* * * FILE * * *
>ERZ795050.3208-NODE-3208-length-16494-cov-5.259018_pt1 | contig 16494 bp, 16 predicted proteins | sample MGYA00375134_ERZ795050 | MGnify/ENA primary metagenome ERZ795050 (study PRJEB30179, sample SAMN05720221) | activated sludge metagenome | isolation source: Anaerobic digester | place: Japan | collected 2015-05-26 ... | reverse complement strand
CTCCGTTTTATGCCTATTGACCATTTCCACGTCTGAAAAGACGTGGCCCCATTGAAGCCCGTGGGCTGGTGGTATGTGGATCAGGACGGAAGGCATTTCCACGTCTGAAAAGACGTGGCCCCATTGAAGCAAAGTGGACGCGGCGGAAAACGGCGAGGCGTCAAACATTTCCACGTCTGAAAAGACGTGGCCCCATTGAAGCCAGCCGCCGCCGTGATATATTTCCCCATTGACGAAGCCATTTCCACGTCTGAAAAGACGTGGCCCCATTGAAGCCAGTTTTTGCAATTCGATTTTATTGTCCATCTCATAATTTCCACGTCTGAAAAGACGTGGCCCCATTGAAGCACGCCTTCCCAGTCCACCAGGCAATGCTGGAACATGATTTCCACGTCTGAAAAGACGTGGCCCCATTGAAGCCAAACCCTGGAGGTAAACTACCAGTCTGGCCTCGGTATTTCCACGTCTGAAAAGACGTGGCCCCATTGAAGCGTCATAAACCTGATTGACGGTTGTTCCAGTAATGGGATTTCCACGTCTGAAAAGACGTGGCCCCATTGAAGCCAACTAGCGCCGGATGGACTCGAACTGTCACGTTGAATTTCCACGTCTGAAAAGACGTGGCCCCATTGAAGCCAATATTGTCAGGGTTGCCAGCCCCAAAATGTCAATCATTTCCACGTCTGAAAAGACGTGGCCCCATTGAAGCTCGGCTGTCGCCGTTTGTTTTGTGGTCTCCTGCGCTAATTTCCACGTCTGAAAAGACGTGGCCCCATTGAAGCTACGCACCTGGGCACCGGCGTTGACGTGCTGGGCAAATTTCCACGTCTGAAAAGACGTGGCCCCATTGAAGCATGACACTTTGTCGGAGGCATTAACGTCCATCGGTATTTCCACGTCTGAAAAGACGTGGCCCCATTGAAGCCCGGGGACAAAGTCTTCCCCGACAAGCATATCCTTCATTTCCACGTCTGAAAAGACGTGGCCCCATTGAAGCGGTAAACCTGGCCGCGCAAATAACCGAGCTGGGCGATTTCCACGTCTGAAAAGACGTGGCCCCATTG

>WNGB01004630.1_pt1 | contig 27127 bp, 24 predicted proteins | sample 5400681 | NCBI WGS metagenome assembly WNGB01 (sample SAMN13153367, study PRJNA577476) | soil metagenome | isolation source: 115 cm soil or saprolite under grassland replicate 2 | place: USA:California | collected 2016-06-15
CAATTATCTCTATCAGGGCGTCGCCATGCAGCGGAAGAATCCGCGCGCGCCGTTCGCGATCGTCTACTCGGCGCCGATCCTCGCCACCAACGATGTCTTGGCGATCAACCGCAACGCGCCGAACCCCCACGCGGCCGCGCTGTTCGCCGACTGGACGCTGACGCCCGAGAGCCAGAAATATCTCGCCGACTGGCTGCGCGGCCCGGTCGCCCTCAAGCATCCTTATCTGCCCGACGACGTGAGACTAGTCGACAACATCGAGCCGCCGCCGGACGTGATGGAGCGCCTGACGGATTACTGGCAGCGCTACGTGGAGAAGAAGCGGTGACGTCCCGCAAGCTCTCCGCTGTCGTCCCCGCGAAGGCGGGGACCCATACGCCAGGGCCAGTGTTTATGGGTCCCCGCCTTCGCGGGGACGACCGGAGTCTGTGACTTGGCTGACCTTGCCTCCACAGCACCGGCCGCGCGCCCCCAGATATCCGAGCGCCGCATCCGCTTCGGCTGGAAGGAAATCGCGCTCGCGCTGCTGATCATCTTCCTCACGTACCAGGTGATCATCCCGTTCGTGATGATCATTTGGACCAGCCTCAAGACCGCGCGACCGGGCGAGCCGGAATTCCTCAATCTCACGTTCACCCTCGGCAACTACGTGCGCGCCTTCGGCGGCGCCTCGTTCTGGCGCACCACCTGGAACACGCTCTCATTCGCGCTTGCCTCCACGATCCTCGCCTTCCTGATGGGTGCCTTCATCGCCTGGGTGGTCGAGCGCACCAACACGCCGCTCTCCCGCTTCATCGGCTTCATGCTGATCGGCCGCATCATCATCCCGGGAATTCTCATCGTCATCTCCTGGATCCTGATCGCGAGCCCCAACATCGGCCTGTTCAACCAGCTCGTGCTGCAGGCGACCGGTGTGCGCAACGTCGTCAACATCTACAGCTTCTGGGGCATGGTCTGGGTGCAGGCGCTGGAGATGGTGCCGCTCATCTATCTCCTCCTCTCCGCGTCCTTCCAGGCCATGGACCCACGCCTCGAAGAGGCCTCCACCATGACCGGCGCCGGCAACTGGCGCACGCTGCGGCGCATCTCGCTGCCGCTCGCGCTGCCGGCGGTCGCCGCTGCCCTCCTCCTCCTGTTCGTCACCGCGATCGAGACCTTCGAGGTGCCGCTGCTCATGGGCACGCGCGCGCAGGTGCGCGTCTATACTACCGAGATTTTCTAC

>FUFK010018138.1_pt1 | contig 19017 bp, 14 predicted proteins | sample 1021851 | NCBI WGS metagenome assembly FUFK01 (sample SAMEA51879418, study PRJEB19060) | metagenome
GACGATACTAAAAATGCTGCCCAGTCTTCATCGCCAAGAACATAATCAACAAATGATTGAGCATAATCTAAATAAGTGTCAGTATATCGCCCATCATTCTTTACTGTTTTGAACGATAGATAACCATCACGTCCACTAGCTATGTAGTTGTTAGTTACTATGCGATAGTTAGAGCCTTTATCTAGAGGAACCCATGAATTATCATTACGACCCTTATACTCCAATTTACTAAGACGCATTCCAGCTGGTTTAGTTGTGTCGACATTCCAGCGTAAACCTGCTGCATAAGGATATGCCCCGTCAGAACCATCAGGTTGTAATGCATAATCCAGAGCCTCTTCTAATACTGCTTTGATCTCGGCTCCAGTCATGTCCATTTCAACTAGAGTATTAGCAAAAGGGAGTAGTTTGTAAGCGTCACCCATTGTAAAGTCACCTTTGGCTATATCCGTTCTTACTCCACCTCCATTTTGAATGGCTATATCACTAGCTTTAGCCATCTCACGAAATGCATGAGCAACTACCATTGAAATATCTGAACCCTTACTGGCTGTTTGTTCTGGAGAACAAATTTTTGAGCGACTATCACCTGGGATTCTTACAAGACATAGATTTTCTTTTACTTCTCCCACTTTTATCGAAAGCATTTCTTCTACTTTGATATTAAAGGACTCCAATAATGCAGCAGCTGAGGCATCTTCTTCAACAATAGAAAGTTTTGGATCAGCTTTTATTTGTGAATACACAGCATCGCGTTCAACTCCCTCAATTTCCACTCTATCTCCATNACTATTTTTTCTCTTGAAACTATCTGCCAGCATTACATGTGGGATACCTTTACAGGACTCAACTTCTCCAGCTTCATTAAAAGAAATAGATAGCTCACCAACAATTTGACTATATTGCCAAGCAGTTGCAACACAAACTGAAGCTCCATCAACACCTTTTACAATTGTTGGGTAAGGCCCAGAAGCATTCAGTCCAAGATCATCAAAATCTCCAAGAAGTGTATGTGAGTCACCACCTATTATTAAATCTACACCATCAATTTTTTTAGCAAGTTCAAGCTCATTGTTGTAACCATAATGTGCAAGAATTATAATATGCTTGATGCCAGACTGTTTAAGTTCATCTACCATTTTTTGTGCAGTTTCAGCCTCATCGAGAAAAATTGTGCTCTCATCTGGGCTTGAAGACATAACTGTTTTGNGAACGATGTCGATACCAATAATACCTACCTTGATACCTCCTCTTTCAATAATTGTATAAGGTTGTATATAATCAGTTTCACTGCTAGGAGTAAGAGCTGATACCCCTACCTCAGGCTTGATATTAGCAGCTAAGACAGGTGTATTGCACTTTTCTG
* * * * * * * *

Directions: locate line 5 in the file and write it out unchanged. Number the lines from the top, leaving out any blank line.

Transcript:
>FUFK010018138.1_pt1 | contig 19017 bp, 14 predicted proteins | sample 1021851 | NCBI WGS metagenome assembly FUFK01 (sample SAMEA51879418, study PRJEB19060) | metagenome